Tyler Robbins Fitness

Tyler Robbins has his B.Sc. in Biochemistry: Pre-Medical, is a Certified Strength and Conditioning Specialist (CSCS) through the National Strength and Conditioning Association (NSCA), is certified through USA Weightlifting, and a CrossFit Level 2 Trainer.

Intermittent Fasting Q&A and Follow-Up

This is a follow-up to my "A Diet I Can Count On!" blog that I wrote the other day. 

 *DISCLAIMER*  - The intention of this blog is not to tell any of you how to live your life or to preach about a diet plan that everyone should follow. I have received several requests about my "new" diet, so I am detailing what I have been doing. This diet plan is not for everyone. Diet plans should be tailored to each individual's needs similar to how different athletes train for different sporting events. No one diet is right for anyone, so you should find a diet plan that works for you, makes you feel good, and is sustainable. Any questions beyond this blog can be commented below, or you can e-mail me and I will either respond to your questions directly or will bring them up in a future blog.

   What is considered as a 'strength training day'?

In my blog, I detailed how I fast on non-strength training days. I consider a strength training day a day in which I am attacking one or a couple of specific muscle groups with multiple sets with muscle failure in mind. These would include my heavy lifting days, the Body Beast 'lifting' days, and even P90X or P90X2 workouts that involve resistance training or push-ups and pull-ups.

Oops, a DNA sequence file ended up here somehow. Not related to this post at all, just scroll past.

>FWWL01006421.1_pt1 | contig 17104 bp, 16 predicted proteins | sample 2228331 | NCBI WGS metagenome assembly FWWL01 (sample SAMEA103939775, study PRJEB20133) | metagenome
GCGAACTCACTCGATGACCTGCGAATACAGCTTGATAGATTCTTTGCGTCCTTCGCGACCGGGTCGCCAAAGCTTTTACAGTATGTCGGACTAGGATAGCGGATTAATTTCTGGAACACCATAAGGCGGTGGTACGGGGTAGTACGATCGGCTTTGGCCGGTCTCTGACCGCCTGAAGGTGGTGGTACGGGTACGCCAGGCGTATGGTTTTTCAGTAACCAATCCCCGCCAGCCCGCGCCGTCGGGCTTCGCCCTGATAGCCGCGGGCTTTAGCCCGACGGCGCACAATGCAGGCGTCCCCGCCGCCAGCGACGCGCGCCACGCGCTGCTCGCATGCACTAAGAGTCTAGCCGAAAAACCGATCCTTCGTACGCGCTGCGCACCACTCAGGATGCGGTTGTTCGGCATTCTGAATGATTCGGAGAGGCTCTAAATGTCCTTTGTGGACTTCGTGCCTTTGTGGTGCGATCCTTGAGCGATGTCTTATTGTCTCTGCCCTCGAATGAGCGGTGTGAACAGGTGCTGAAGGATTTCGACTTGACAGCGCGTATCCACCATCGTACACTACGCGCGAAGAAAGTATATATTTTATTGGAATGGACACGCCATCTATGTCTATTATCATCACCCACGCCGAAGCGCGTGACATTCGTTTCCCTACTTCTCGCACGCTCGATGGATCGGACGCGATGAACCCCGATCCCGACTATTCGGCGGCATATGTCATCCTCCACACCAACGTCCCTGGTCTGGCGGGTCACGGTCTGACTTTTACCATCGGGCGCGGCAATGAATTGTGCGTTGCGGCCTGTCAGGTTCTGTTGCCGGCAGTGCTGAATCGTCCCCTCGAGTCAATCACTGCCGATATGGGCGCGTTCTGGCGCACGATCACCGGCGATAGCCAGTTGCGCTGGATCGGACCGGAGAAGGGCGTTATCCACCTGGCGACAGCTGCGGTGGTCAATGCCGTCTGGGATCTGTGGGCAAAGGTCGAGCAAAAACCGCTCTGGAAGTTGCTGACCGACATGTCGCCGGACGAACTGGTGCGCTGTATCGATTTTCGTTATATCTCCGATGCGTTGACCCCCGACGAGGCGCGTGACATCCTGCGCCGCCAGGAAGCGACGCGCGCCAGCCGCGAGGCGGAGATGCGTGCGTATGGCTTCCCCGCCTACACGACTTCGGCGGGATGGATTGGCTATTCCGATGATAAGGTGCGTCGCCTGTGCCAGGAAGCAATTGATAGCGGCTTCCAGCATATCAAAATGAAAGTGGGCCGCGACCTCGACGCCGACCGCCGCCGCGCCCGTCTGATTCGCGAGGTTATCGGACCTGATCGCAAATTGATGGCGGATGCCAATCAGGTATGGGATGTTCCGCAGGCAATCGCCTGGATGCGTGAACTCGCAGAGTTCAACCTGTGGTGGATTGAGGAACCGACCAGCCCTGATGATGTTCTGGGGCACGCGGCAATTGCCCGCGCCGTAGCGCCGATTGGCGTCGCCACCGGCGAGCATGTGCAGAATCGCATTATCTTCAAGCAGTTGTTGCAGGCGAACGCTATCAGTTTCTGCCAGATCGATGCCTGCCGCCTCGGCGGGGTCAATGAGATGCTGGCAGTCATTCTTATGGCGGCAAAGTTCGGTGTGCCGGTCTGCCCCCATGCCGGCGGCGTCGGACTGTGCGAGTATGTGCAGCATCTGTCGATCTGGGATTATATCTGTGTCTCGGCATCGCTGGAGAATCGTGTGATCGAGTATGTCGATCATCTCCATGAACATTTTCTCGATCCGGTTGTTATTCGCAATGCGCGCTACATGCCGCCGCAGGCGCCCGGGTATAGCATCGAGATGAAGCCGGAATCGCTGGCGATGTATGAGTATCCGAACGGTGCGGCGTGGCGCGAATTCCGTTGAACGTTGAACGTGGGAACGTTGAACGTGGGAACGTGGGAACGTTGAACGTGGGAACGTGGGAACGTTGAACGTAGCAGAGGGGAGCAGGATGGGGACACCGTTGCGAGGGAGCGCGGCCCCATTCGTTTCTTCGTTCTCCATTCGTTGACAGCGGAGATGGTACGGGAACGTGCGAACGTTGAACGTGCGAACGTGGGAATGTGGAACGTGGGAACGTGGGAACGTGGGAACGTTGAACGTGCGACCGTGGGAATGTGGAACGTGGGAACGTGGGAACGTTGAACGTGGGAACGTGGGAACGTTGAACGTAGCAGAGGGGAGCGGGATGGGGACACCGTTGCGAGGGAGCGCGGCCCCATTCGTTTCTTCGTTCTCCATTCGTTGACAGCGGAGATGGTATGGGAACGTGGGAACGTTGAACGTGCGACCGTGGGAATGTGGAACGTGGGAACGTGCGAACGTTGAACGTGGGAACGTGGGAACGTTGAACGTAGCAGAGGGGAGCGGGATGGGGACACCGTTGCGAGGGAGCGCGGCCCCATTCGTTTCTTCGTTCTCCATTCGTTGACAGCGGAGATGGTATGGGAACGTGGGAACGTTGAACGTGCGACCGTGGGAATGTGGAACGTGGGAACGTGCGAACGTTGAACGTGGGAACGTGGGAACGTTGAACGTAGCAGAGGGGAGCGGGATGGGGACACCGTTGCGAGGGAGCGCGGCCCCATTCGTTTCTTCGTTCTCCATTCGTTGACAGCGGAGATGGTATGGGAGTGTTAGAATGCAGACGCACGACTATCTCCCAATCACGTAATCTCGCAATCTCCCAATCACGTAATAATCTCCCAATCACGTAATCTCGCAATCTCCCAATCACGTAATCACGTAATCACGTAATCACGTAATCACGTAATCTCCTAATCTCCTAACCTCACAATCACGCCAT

This is kind of a vague answer, but everyone will be different. Some days I may choose to fast after a workout like P90X Plyometrics, for example, both other days I may eat immediately afterwards. That is one of the nicest aspects of IF for me, in my opinion, is how flexible it is. If I feel like fasting, a few hours after a workout is not going to make my muscles fall apart, but at the same time, if I am feeling weak or run down, then I will eat! 

 Why IF on cardio days and not strength days? 

Strength training causes muscular breakdown. Also, and potentially more important, is the fact that resistance training causes muscle glycogen stores to be depleted. Research has shown that there is a magic 60 minute window (approximately) following a strenuous resistance routine when the muscles are craving replenishment of sugar and a bit of protein. Having said that, that 'window of opportunity' is not absolutely set in stone, and nobody should be attached to that number. 

During cardiovascular exercise, there is some muscle breakdown, but it is generally not as severe, especially if you exercise regularly. As your body becomes more efficient from regular exercise, it also becomes better at meeting more of its energy demands through aerobic respiration. The more your body relies on aerobic respiration, the more it pulls from stored energy stores (fat, or adipose tissue) and less from stored glycogen stores in the muscles. 

 Do I IF on rest days? 

Absolutely I do. In fact, rest days are the best days to IF, in my opinion. A couple things to note, however. If you are 'bulking' or aiming to gain weight, your calorie intake should be the same on recovery days as it is on lifting days. Your body is rebuilding and repairing from the damage done to it during your lifting days, so you still need plenty of calories. The only difference here, is that you will be taking in the same amount of calories, just in a smaller window of eating. Happy eating! 

If, on the other hand, you are looking to lose weight, your recovery days should be slightly less than you are used to on your days of exercise, again, with a smaller eating window!